Every interpreter who has worked on a deposition will be familiar with lawyers using interpretation as a way to bargain. However, I hadn’t thought about this in the context of written translations before.
I hope you will have lots of comments, because I think it’s a fascinating subject for discussion. I’ll be writing more about this in a couple of weeks.
Over to Dan… (Note from WordstoDeeds: I selected the blockquoted & bold items, and the illustration)
Blog post at Letters Blogatory, entitled, “Dueling Translations,” expresses surprise/concern over how both parties in an ultra-high stakes international litigation matter “actually submitted dueling certified translations of the Ecuadoran appellate court’s decision“.
The post questions this as a waste of time/money: I disagree.
He/she who controls the language can control the case.
The following spring to mind:
1. Whenever the other side in a case submits a translated document, I almost always move to strike it unless the translator has attached a declaration/affidavit regarding the translation.
Even with that, I virtually always have someone on my side confirm that the translation is accurate. About 85% of the time the translation is “accurate” but
about 99% of the time, it has been translated in a way that favors the side doing the translation.
This needs to be pointed out to the court. Just by way of example, there are languages where the same word can be translated either as “shall” or as “should.” Those are two very different meanings.
2. Finding a good translator for depositions is very difficult. In Seattle, there is a Russian translator who everyone knows is fantastic and it is pretty common for both sides in a case to agree that she will be the only interpreter for the entire case. I know of no such translator in any other language here.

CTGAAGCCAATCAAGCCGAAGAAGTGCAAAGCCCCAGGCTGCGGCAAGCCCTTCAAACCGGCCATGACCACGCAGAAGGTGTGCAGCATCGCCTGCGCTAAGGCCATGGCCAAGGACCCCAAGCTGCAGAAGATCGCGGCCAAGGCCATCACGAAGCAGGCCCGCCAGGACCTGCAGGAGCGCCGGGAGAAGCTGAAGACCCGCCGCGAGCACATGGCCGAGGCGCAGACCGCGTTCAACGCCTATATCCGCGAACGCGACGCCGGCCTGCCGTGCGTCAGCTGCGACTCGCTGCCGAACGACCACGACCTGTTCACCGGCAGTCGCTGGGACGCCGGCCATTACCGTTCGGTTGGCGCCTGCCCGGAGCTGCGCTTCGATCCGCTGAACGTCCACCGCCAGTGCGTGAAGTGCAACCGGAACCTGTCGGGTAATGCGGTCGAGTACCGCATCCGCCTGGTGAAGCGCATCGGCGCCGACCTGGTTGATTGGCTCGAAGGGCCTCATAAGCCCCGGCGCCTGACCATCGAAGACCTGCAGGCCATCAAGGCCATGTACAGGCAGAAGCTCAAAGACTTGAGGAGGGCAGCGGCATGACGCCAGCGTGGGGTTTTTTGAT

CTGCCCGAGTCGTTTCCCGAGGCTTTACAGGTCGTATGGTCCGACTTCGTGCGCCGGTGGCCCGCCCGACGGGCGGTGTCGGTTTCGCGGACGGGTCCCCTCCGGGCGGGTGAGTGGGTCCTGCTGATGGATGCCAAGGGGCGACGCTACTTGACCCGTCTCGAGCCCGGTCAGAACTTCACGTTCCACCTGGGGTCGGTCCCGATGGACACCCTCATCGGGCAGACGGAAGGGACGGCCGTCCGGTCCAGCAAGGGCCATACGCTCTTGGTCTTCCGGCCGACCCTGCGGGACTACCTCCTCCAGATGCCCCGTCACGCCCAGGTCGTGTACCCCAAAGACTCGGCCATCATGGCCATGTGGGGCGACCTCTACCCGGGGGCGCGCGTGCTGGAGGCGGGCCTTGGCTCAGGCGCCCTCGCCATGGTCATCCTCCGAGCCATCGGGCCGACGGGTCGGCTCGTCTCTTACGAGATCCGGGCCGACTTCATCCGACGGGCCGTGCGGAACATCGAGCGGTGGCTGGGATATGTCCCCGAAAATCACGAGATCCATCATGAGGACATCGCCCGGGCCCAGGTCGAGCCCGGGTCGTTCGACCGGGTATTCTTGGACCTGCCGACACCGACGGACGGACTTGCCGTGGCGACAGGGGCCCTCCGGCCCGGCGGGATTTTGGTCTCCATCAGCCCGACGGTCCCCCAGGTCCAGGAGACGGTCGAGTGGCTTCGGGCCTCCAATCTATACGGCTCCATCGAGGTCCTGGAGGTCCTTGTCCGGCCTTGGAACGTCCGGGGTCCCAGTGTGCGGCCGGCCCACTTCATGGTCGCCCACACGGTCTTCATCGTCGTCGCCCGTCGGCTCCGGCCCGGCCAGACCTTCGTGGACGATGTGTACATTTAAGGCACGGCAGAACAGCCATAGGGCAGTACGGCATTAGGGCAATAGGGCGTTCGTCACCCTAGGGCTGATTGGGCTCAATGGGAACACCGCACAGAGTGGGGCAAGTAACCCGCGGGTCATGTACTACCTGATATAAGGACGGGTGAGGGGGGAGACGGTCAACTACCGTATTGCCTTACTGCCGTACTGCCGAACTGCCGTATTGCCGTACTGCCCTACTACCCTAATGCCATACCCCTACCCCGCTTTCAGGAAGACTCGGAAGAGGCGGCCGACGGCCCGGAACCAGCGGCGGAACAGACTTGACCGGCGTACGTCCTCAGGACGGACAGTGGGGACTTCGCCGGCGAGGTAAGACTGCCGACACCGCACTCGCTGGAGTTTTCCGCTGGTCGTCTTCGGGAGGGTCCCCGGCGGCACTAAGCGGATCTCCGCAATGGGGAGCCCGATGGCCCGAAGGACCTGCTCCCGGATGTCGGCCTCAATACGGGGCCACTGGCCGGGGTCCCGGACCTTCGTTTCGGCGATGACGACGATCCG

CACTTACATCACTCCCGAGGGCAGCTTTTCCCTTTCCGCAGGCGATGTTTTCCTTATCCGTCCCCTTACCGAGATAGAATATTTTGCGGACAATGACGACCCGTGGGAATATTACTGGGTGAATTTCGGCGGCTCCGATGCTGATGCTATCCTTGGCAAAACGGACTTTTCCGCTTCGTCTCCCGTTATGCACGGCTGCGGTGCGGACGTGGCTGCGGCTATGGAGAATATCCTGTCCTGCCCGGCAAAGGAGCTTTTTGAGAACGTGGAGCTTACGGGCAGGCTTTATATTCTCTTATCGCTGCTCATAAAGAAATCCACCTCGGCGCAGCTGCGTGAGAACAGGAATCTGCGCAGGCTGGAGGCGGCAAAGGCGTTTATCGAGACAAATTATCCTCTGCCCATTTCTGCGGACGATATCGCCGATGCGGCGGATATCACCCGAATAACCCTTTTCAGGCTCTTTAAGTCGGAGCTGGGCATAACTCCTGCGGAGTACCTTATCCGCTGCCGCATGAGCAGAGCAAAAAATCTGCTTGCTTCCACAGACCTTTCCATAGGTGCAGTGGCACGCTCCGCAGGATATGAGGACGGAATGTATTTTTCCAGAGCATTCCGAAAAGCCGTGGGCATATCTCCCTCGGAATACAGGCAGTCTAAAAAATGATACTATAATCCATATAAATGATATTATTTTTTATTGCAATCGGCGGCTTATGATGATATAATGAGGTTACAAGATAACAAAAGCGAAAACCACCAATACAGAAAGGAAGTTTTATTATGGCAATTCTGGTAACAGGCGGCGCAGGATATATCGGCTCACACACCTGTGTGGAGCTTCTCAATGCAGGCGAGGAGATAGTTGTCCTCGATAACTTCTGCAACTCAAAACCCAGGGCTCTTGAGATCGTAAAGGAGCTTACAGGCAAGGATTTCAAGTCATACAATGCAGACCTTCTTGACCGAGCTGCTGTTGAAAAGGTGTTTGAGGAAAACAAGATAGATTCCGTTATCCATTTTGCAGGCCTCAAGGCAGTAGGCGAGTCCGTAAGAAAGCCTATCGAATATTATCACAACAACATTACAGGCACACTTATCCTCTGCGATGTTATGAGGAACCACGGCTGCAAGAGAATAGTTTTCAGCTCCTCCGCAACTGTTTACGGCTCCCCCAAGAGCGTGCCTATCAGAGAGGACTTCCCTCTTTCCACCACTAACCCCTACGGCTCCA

I once had a case where the French translator was so bad that I was pretty much able to nullify anything at all harmful my Swiss client said at her deposition, simply by pointing out how bad this translator had done overall. It was not so much that the translator’s English was so bad (he was French) it was that it was his first job translating at a deposition and he simply did not know what his role was supposed to be.
He did not realize that legal translation means translate, not help with the questions or the answers.
3. I had another case which involved depositions of around 8-10 witnesses from the PRC [People’s Republic of China]. The other side was taking these depositions and they flew all of the witnesses to Hong Kong for deposition. The other side also flew in a court reporter all the way from New Zealand. But their big mistake was using a Hong Kong based interpreter whose first language is Cantonese, not Mandarin. She was terrible.
As I always do for depositions where the deponent speaks a language other than English, I brought along someone both completely fluent in the deponent’s language and someone I completely trust to watch over the translating. In this case, it was my co-blogger Steve Dickinson. The other side brought along a Chinese speaking attorney as well.
What ended up happening is that both parties essentially reached an agreement that whenever either side had a dispute regarding the translator’s interpreting, they could object, at which point Steve and the Chinese lawyer would seek to reach an agreement. If an agreement could be reached, the correct/better translation would go on the record. if no agreement could be reached (which was surprisingly seldom) we would defer the argument for the court. All this meant that each deposition took probably twice as long as it would have taken had the other side brought in a decent interpreter.
I could go on and on, but you probably already have gotten my drift.
Bottom line, the translation matters.
WordstoDeeds: Thank you Dan!
On another matter, exporting to China, see Dan’s thought-provoking post on the Hermès trademark here.